DISCUSSION

As shown by the results, oocysts of both C. hominis and C. parvum genotypes were identified in humans by PCR-RFLP analyses. Isolates from domestic animals also showed the same species genotypes, although sequencing of the PCR products successfully revealed only C. hominis genotype. Obtaining only C. hominis sequence may suggest predominance of C. hominis among the Cryptosporidium oocysts in the study area. However, the co-infection of both C. hominis and C. parvum in man and animals is a unique finding in the present study.
Human cryptosporidiosis, whatever the parasite species, is caused by direct contact with contaminated food or through drinking water. Ingestion of only small numbers of viable Cryptosporidium oocysts could cause human cryptosporidiosis (Smith et al., 1993). In the study area, water is supplied from a storage reservoir used by both villagers and domestic animals. Swimming and fishing are prohibited in the reservoir; however, a few domestic animals including cattle and goats are allowed to roam freely around the reservoir. Thus, if the reservoir was contaminated with Cryptosporidium oocysts from these animals, villagers and their animals could be easily exposed to oocysts. Sylvatic transmissions of C. parvum involving deer and smaller mammals have also been suggested to be important sources of human cryptosporidiosis (Perz and Le Blancq, 2001).
In the waterborne outbreaks in England, human cryptosporidiosis was found to be primarily caused by drinking water contamination and C. parvum was identified as the causative parasite species (McLauchlin et al., 2000). The area studied in the present study showed a prevalence and seasonality (Chai et al., 2001) similar to those reported in England (McLauchlin et al., 2000). However, in the present study, it seems that C. hominis genotype predominated, as shown by the sequencing data. In this respect, water reservoir contamination by infected animals may not have been the main cause of human cryptosporidiosis. We suggest that cryptosporidiosis in the studied village may have been caused by food handlers directly contacting foods contaminated by oocysts, i.e., during the preparation of family meals and animal foods.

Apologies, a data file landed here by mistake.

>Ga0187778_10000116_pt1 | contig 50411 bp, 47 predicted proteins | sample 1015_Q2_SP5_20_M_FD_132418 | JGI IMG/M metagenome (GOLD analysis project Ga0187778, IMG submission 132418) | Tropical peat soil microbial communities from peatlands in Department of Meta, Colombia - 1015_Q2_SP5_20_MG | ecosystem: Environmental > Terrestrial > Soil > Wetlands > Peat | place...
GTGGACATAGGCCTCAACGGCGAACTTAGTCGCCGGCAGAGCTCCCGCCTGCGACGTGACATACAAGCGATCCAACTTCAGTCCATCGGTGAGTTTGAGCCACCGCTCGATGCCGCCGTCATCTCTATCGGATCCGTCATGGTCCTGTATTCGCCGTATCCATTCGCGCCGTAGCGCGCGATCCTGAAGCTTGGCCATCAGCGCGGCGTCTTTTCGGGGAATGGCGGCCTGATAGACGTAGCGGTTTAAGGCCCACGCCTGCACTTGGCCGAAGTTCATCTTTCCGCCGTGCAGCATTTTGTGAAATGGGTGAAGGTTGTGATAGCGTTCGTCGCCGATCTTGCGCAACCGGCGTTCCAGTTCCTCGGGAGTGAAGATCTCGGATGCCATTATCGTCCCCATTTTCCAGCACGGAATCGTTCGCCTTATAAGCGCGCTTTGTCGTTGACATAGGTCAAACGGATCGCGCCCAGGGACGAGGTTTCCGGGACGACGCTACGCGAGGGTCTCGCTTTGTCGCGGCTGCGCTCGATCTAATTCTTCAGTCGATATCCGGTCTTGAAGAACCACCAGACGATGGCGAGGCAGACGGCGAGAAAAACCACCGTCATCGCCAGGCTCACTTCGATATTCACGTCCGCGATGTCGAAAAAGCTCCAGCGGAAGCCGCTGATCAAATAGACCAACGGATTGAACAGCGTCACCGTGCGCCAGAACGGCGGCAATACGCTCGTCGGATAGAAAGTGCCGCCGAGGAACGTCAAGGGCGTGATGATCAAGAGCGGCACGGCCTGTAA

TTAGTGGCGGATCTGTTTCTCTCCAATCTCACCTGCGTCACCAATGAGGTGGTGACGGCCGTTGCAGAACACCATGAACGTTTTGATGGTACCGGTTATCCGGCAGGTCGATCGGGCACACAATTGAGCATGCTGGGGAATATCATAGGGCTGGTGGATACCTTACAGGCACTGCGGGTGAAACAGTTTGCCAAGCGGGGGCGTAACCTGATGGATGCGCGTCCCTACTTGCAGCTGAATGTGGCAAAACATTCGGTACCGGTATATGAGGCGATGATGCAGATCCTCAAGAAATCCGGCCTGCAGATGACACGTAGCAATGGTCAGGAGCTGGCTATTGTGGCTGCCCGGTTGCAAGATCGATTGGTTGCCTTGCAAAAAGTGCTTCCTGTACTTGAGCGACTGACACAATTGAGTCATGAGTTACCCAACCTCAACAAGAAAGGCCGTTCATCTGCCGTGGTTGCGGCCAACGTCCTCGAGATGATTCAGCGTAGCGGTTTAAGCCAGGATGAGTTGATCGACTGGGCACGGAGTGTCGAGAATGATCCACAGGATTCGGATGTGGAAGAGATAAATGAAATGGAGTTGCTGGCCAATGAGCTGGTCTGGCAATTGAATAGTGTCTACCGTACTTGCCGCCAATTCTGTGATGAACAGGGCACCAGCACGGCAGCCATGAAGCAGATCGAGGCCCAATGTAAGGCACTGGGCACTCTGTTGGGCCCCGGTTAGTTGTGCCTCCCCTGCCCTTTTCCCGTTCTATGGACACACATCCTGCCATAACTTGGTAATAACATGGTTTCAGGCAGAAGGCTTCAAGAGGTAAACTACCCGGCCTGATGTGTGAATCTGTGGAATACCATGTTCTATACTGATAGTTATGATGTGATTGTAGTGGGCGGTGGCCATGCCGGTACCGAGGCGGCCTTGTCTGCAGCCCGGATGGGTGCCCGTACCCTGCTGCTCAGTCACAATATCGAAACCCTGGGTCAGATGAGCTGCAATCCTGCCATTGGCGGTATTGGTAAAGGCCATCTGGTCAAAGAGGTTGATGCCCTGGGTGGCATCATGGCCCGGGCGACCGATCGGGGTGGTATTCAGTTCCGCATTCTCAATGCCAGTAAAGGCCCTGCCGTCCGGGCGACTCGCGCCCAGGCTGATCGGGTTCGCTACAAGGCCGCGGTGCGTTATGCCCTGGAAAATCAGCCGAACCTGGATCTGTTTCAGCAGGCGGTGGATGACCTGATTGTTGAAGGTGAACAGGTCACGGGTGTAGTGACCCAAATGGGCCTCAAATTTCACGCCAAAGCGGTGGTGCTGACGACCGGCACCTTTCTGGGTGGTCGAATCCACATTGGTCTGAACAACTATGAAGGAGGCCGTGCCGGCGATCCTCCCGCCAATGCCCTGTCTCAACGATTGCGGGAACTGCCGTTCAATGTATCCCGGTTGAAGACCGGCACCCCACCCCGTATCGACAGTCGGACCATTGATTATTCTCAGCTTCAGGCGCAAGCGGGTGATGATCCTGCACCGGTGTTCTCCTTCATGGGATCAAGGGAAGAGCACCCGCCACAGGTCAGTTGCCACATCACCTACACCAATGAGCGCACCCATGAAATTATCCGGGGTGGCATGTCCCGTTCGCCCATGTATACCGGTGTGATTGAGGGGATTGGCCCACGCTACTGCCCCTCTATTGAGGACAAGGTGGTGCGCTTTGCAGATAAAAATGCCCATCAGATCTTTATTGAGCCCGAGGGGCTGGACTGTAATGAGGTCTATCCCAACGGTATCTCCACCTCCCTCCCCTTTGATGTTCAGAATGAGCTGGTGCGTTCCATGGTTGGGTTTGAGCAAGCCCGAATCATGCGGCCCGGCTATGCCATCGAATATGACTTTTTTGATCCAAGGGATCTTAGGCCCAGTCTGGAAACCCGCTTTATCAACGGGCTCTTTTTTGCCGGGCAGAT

A unique finding in the present study was the presence of C. hominis genotype in domestic cattle and goats. Of 7 cattle isolates, 6 contained C. hominis genotype as shown by PCR-RFLP (Fig. 1C), and all of the 3 goat isolates contained the same species of Cryptosporidium. Observations in other countries have identified species of Cryptosporidium in bovines and ovines to be C. parvum (McLauchlin et al., 2000). This was an important reason why C. parvum and C. hominis were proposed to be distinct species in terms of transmittal and genetic characteristics (McLauchlin et al., 2000; Morgan-Ryan et al., 2002). However, several recent studies have demonstrated the possibility of animal infections with C. hominis; the examples of animals include interferon-γ knock-out (GKO) mice, immunosuppressed ICR mice, gnotobiotic piglets, a captive primate, a lamb, and calves (Widmer et al., 2000; Giles et al., 2001; Akiyoshi et al., 2002; Guk et al., 2004). Dugong dugon, a marine mammal, was also found infected with the human genotype (Morgan et al., 2000b). In the present study, most of the villagers and their domestic animals, including cattle and goats, reside at the same premises, and thus share a limited biological environment, which may have been responsible for their common infections with C. hominis.
Another possibility is that the Korean isolate of Cryptosporidium might be a third genotype, not discriminated by SSU rRNA gene analyses, i.e., isolates which have genetic characteristics of C. hominis type but have an ability to infect domestic animals. In this respect, successful passages of a human isolate of Cryprosporidium, a mixture of the human and bovine genotypes, to calves and then ICR mice were reported in the Republic of Korea (Guk et al., 2004). If these 2 genetically similar Cryptosporidium species were admixed for a sufficiently long period, genetic recombination could occur. In fact, an experimental meiotic recombination occurred between human (= C. hominis) and bovine genotypes (= C. parvum) in the sexual phase, and produced a progeny that infected GKO mice (Feng et al., 2002).